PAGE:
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Smithsonian National Museum of Natural History
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Amazonite

Amazonite (NMNH G4092-00) from the National Gem Collection.
Photo by Ken Larsen. Click to zoom.
Catalog Number NMNH G4092-00
Locality Virginia, United States

Purchased with funds from the Chamberlain Fund in 1919.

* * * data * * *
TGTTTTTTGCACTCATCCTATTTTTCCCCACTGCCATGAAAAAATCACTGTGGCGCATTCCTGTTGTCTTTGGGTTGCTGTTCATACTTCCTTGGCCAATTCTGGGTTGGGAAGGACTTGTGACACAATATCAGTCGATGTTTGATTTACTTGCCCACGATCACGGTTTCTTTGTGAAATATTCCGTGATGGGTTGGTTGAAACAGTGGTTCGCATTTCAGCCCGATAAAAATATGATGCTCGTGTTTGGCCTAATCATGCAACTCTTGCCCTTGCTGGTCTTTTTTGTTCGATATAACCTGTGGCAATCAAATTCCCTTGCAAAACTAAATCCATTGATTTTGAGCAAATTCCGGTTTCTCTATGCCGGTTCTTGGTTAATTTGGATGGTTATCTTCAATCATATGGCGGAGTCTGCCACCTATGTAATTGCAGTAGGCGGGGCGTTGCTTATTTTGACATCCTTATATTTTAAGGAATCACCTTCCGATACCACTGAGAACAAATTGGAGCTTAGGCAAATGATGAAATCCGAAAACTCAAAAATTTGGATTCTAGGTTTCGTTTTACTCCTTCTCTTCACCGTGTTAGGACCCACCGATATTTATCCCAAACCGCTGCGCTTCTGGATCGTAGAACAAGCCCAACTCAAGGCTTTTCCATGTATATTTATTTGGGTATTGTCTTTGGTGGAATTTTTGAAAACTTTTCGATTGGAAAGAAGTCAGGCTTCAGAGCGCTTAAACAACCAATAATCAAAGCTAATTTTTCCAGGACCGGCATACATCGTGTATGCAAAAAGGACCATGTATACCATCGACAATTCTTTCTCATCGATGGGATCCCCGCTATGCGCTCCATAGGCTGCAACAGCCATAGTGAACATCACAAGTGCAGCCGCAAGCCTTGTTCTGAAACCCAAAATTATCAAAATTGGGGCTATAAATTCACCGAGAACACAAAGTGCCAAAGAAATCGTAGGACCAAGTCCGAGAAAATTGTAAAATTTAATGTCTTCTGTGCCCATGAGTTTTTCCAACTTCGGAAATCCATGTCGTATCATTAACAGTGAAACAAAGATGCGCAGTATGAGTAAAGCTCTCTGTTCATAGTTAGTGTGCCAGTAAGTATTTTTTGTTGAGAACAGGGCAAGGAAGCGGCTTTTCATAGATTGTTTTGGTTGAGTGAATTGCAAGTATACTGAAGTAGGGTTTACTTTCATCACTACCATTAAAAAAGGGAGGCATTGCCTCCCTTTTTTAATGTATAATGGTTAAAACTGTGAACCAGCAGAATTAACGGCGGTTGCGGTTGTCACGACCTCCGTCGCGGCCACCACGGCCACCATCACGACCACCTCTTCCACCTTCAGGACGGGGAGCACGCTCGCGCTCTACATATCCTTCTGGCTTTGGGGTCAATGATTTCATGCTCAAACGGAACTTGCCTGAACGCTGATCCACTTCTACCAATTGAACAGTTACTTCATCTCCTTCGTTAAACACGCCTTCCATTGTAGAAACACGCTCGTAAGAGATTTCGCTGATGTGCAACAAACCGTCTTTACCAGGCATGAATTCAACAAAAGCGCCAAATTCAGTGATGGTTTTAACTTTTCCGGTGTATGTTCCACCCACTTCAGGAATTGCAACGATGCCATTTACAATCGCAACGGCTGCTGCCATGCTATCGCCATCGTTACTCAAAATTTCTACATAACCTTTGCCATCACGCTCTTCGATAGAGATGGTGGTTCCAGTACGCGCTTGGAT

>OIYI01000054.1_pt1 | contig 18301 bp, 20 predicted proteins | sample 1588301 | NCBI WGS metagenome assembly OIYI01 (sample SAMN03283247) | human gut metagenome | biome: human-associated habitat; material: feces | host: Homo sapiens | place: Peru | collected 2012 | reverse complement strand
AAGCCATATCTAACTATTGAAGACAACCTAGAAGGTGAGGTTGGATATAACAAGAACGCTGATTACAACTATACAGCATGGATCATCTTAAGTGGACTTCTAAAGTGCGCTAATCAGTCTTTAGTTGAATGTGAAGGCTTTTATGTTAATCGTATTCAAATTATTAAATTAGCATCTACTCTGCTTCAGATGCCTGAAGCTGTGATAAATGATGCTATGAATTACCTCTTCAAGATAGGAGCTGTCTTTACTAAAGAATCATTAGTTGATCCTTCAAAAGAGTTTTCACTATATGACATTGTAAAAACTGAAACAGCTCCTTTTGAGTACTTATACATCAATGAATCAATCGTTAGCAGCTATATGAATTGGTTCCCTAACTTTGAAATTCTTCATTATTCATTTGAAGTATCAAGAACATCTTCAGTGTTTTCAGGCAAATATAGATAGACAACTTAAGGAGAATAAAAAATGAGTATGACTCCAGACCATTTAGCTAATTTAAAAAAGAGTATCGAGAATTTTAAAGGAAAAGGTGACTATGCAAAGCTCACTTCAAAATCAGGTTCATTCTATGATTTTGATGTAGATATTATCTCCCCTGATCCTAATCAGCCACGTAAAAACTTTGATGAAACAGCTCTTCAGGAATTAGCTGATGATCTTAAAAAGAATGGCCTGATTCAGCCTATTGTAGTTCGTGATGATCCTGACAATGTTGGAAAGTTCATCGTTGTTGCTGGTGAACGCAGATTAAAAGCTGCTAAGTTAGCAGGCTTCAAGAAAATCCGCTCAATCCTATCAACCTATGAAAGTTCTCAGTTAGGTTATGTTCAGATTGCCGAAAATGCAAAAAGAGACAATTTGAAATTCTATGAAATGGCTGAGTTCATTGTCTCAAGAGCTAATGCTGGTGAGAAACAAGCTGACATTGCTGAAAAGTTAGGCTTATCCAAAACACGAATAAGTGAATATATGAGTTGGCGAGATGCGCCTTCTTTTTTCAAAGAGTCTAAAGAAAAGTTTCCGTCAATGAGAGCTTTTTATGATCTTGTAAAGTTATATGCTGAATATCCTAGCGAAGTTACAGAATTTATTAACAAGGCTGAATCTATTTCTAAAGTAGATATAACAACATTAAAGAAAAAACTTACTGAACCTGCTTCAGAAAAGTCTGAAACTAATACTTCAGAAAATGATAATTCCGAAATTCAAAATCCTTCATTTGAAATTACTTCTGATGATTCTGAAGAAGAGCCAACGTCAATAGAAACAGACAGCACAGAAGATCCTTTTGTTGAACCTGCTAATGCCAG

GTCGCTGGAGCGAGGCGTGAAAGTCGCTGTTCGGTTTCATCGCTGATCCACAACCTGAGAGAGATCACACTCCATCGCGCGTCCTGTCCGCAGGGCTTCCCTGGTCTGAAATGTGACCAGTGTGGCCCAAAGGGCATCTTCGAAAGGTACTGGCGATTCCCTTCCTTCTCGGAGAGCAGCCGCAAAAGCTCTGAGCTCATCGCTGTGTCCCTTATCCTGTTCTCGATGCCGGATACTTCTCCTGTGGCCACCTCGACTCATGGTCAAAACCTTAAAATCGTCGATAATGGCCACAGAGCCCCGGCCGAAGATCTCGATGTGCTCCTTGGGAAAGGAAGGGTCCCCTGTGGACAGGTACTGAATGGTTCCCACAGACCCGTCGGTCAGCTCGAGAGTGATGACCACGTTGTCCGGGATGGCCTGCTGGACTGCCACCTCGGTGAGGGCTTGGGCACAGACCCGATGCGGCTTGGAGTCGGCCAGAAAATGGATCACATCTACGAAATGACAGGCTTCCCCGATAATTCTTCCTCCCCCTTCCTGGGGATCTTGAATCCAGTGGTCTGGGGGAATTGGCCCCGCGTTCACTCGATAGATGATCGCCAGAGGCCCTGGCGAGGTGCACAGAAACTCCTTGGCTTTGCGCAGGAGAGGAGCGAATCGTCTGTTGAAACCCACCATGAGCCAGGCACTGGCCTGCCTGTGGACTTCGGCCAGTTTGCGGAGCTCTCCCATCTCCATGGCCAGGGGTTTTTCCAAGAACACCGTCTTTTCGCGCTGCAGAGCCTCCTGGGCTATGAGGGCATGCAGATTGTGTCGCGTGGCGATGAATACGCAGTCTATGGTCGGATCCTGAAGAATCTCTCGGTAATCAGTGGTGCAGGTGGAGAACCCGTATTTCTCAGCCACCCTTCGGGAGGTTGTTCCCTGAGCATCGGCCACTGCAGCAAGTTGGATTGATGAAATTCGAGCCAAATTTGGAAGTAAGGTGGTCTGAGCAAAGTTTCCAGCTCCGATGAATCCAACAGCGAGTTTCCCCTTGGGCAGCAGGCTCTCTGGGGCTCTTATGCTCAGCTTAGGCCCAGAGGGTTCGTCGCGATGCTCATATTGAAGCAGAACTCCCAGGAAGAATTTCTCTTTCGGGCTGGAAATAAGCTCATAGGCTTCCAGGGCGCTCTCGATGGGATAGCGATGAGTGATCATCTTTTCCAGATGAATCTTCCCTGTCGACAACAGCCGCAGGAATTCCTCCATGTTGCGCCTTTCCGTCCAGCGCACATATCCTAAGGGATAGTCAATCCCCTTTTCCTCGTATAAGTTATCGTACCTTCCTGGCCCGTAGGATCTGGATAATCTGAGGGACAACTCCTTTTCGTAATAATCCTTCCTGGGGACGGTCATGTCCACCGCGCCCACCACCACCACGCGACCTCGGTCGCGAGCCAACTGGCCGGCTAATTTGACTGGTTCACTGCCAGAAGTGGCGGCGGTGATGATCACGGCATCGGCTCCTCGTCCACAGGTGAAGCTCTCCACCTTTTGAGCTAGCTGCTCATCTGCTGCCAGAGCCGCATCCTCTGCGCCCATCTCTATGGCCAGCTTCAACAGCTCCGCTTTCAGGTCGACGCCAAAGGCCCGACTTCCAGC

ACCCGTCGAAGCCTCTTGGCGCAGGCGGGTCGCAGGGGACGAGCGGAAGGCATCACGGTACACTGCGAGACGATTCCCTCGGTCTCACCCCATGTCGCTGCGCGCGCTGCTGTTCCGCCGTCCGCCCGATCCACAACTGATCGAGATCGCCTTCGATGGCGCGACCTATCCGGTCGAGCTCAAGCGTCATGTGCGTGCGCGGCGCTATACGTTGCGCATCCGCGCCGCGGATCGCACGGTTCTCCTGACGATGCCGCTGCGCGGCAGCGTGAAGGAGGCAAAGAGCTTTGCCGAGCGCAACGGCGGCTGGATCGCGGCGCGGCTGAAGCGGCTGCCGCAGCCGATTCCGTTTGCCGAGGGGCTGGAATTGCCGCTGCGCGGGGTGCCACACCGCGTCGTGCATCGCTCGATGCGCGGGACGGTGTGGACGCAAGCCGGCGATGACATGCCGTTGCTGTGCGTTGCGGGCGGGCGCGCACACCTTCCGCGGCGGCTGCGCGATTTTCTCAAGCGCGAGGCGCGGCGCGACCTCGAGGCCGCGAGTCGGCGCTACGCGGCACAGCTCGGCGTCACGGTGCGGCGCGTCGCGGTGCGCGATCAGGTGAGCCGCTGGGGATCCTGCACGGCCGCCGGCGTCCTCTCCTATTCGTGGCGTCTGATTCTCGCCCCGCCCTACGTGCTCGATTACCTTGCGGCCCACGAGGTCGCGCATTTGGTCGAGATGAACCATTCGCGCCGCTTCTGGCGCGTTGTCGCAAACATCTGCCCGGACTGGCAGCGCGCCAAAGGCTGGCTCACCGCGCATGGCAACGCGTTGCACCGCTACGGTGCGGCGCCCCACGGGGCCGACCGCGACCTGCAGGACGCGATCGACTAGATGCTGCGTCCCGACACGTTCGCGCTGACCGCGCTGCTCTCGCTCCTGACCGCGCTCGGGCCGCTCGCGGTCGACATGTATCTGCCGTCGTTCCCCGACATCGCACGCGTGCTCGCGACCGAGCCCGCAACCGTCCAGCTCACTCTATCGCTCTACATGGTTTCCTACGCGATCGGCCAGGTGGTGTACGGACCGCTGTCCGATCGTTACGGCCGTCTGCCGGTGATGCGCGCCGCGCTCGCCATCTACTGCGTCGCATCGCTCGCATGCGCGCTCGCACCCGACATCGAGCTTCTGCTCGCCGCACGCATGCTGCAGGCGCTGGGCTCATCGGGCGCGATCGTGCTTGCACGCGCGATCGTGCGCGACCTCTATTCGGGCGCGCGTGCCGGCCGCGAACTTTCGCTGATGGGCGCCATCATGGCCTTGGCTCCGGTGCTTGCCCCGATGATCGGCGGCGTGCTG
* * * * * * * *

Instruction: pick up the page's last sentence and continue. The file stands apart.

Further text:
Amelia Courthouse, VA is known for having the Nation’s best source of amazonite found at the Morefield Mine. Amazonite is the blue-green variety of microcline (a feldspar). The Morefield Mine, discovered in 1929, produces over 70 different minerals including feldspar (amazonite), mica, beryl, and phenakite. Topaz, garnets and quartz (amethyst) can also be found. In the early 1900s, Silas V. Morefield first worked this deposit from the surface for amazonite and mica. Today, Morefield is mined for amazonite and is one of the few locations in the U.S. where amazonite is still mined. Amazonite, Morefield’s major mineral, is used in jewelry and as an ornamental stone. The Museum has a wonderful mine venue of Morefield that exhibits a mine shaft as well as depicting the mine itself, with vivid bands of blue-green amazonite. The source of amazonite’s color was uncertain for years, and many assumed the color was due to copper, which often produces blue and green colors in gems and minerals. However, it is now believed that the blue-green color results from small quantities of lead and water in the feldspar. Its name is derived from the Amazon River, however, no deposits have been found there. Amazonite has been found in Russia, Madagascar, Brazil and the U.S. (Virginia, Colorado), and elsewhere.

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